MiRNAs have key roles in stamen development in multiple plant species. In Arabidopsis, the hypomorphic dcl1 allele, caf1, and a null allele of HYPONASTIC LEAVES1 (HYL1, encodes a dsRNA-binding protein required for accurate miRNA processing) make abnormal anthers [43, 44]. Both caf1 and hyl1 mutant anthers contain only two locules rather than the four locules present in normal anthers. Despite these defects, both caf1 and hyl1 mutant anthers produce functional pollen capable of producing progeny. In contrast, maize fzt mutant stamens contain four locules similar to normal stamens but exhibit other defects in development in the somatic tissues within the anther. Importantly, fzt does not produce functional pollen; most fzt anthers arrest at stage 9 and pollen from fzt anthers often arrests prematurely at the unicellular and bicellular stages. In addition, pollen from fzt anthers fails to accumulate normal levels of starch and does not germinate. Similar defects have not been reported in miRNA biogenesis mutants from Arabidopsis, suggesting that miRNAs have novel roles in stamen development in maize compared to Arabidopsis.

Anther maturation requires a complex interplay of hormones, which often act through miRNA-regulated transcription factors (TFs). Three miRNAs that likely play key roles in maize stamen development include miR159, which targets gibberellin (GA)-induced MYB (GAMYB) TFs, miR167, which targets auxin response factor (ARF) TFs, and miR319, which targets TCP TFs. TCP TFs have been linked to jasmonic acid (JA) biosynthesis. MiR159, miR167, and miR319 are reduced ~5, 30 and 7-fold in fzt tassel primordia, respectively, and thus reduction of these miRNAs and misregulation of their target mRNAs are excellent candidates to underlie male sterility in fzt.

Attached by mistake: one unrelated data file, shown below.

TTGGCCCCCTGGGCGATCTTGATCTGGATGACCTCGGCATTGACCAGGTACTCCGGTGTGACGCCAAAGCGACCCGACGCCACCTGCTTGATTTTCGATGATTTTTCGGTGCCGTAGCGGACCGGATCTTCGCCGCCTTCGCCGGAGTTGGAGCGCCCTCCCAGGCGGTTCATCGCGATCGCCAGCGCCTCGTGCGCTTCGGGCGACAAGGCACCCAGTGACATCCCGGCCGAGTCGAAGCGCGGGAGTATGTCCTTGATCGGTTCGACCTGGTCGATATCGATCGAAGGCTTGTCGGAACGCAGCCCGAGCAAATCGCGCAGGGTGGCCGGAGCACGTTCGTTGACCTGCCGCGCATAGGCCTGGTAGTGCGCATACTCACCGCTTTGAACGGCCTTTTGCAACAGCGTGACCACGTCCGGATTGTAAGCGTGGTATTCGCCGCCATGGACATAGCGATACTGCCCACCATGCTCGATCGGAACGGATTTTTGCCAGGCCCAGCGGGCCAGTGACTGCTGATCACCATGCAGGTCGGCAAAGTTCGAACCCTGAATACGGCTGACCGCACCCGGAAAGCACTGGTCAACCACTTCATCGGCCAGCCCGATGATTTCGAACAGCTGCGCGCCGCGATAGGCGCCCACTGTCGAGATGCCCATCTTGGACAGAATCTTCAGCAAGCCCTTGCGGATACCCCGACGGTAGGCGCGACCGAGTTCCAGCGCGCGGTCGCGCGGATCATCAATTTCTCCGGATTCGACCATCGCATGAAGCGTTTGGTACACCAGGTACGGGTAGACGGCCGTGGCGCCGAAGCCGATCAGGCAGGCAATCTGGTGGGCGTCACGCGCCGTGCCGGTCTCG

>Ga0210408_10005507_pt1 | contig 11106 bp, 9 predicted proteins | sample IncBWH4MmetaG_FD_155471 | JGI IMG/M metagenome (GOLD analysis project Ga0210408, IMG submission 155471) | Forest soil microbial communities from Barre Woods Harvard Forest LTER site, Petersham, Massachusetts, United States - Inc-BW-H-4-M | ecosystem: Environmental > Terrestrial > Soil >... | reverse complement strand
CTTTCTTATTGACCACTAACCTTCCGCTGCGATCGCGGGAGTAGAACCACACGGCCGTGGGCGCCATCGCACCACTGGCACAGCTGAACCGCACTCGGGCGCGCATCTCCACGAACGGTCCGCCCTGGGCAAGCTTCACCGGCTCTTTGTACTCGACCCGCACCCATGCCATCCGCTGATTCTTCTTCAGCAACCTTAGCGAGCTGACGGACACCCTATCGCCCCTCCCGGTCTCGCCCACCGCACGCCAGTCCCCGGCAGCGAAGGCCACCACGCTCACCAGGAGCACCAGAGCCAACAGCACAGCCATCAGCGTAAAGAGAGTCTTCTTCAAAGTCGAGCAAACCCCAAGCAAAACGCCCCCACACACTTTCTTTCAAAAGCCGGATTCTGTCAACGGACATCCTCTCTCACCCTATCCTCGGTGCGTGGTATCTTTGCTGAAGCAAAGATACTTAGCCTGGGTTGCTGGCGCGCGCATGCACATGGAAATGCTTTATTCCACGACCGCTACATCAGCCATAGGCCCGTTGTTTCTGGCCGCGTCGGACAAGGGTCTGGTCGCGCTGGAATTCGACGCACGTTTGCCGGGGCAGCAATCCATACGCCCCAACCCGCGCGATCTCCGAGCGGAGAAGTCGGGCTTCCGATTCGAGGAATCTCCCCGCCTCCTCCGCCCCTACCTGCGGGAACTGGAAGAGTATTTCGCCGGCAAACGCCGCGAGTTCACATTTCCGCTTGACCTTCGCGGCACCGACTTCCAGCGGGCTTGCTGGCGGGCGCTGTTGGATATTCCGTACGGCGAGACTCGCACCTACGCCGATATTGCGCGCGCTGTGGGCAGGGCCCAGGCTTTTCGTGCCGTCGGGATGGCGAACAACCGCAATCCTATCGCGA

MiR159-regulation of GAMYB TFs is a particularly intriguing with regard to fzt stamen defects. GAMYB TFs have key roles in stamen development in Arabidopsis, rice and barley [4549]. Notably, anthers in barley HvGAMYB overexpression lines arrest at stage 9 and fail to dehisce; these defects are strongly reminiscent of the maize fzt stamen phenotype [46]. In contrast to fzt, however, pollen from HvGAMYB overexpression lines accumulate starch, suggesting slightly different roles for GAMYBs in maize and barley stamen development. The role of GAMYBs genes in maize anther development has not been investigated, although the late stage arrest we observe in fzt is consistent with GAMYB overexpression

fzt stamen defects resemble water deficit-induced male sterility